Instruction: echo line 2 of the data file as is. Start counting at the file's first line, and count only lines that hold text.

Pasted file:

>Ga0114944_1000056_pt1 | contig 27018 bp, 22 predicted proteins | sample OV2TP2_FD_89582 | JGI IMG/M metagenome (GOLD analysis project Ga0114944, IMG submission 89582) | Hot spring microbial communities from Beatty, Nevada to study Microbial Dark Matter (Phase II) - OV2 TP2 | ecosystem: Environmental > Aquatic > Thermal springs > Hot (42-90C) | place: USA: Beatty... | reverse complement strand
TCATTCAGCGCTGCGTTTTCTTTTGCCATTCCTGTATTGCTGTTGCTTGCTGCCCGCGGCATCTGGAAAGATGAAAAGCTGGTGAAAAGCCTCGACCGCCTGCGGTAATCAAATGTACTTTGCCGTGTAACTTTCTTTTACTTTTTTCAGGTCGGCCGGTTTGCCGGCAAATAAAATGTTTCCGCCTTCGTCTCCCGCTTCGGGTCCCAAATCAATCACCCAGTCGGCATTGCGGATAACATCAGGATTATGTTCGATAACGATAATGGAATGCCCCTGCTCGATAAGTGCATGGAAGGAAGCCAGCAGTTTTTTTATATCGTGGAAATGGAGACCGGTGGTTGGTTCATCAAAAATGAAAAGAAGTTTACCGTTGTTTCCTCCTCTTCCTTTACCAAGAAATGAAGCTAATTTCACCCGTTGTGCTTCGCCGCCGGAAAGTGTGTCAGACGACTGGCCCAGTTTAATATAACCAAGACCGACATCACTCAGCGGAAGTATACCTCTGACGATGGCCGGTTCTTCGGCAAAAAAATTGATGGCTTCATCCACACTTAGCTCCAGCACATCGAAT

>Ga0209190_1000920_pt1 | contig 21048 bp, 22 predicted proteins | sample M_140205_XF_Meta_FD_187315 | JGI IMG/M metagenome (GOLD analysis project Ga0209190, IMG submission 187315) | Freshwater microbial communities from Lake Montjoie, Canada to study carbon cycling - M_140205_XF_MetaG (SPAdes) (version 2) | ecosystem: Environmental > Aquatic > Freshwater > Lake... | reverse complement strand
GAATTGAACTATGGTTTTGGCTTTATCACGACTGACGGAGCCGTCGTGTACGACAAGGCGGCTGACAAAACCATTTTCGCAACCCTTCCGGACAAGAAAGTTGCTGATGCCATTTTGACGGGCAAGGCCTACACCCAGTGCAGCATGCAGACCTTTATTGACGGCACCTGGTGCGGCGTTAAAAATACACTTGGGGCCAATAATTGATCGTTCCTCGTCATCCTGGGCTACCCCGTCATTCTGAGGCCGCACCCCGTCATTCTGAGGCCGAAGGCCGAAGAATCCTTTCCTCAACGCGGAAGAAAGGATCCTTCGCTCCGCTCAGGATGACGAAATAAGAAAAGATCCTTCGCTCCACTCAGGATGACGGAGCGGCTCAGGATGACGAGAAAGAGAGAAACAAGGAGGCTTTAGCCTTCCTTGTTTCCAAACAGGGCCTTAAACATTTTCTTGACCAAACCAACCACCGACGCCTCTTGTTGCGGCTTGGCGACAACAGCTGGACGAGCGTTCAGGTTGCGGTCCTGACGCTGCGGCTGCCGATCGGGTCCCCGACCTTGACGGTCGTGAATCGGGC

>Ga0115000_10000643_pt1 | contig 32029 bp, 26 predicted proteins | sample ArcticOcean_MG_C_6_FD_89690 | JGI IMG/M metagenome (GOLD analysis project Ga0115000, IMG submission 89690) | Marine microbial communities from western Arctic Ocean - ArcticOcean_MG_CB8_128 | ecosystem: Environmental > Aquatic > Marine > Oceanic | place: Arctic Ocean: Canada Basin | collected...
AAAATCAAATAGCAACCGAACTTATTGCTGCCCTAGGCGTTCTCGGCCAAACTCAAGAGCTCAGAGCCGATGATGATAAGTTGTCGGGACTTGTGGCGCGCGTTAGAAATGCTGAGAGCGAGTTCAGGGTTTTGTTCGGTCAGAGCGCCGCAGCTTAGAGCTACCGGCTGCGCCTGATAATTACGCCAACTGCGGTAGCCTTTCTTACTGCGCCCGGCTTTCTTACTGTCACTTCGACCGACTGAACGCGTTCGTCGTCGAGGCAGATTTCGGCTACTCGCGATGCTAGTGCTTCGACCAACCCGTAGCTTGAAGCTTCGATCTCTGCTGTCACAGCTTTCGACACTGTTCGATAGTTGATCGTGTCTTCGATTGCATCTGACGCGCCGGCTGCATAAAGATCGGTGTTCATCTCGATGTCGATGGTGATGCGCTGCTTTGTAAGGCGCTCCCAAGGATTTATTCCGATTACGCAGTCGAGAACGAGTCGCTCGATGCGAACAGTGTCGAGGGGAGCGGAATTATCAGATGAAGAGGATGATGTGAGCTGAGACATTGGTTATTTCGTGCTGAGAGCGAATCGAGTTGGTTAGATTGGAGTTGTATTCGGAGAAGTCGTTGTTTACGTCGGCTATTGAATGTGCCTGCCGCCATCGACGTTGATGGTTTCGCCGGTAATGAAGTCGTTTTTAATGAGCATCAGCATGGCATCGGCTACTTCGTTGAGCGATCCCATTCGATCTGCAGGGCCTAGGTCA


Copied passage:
TCATTCAGCGCTGCGTTTTCTTTTGCCATTCCTGTATTGCTGTTGCTTGCTGCCCGCGGCATCTGGAAAGATGAAAAGCTGGTGAAAAGCCTCGACCGCCTGCGGTAATCAAATGTACTTTGCCGTGTAACTTTCTTTTACTTTTTTCAGGTCGGCCGGTTTGCCGGCAAATAAAATGTTTCCGCCTTCGTCTCCCGCTTCGGGTCCCAAATCAATCACCCAGTCGGCATTGCGGATAACATCAGGATTATGTTCGATAACGATAATGGAATGCCCCTGCTCGATAAGTGCATGGAAGGAAGCCAGCAGTTTTTTTATATCGTGGAAATGGAGACCGGTGGTTGGTTCATCAAAAATGAAAAGAAGTTTACCGTTGTTTCCTCCTCTTCCTTTACCAAGAAATGAAGCTAATTTCACCCGTTGTGCTTCGCCGCCGGAAAGTGTGTCAGACGACTGGCCCAGTTTAATATAACCAAGACCGACATCACTCAGCGGAAGTATACCTCTGACGATGGCCGGTTCTTCGGCAAAAAAATTGATGGCTTCATCCACACTTAGCTCCAGCACATCGAAT